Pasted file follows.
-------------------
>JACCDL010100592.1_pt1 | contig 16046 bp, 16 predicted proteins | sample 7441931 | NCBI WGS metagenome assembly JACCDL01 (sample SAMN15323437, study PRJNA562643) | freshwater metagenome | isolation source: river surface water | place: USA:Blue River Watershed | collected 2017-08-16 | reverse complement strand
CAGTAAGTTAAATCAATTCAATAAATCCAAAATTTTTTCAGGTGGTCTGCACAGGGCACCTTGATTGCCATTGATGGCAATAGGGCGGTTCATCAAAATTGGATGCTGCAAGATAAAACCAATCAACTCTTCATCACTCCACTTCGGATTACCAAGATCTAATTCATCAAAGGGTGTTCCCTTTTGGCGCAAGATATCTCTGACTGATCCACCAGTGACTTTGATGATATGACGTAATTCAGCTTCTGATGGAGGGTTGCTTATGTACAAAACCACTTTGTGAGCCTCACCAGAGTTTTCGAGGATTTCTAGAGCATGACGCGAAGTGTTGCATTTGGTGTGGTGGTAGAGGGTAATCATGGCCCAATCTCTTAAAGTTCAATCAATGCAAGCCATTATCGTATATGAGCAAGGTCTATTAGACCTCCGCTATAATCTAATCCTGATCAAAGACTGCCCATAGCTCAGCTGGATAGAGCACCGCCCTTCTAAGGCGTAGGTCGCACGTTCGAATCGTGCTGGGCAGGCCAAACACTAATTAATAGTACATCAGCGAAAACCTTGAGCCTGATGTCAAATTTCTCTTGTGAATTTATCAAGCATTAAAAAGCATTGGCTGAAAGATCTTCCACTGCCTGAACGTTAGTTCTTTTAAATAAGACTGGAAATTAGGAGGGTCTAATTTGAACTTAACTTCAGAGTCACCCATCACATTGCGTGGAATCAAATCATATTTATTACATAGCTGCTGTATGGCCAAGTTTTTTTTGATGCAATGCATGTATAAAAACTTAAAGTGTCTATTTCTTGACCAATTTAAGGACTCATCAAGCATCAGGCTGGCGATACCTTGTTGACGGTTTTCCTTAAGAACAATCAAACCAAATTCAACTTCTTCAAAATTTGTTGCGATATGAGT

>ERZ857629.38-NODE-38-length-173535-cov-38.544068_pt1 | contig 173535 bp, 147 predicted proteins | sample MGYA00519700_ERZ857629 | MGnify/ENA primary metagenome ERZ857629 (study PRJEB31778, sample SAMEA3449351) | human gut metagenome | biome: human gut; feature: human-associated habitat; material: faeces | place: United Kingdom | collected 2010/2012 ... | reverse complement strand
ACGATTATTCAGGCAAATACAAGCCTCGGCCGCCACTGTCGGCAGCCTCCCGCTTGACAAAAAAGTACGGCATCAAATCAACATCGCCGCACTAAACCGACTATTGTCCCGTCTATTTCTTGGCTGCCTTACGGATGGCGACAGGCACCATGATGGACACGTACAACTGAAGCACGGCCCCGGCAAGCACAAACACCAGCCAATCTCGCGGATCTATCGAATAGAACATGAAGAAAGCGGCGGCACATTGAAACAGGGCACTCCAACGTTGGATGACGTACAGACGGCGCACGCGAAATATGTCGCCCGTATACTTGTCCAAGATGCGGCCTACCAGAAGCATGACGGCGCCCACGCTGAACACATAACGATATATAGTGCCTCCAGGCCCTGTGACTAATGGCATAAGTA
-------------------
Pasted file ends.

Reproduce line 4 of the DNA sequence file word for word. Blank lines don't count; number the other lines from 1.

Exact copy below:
ACGATTATTCAGGCAAATACAAGCCTCGGCCGCCACTGTCGGCAGCCTCCCGCTTGACAAAAAAGTACGGCATCAAATCAACATCGCCGCACTAAACCGACTATTGTCCCGTCTATTTCTTGGCTGCCTTACGGATGGCGACAGGCACCATGATGGACACGTACAACTGAAGCACGGCCCCGGCAAGCACAAACACCAGCCAATCTCGCGGATCTATCGAATAGAACATGAAGAAAGCGGCGGCACATTGAAACAGGGCACTCCAACGTTGGATGACGTACAGACGGCGCACGCGAAATATGTCGCCCGTATACTTGTCCAAGATGCGGCCTACCAGAAGCATGACGGCGCCCACGCTGAACACATAACGATATATAGTGCCTCCAGGCCCTGTGACTAATGGCATAAGTA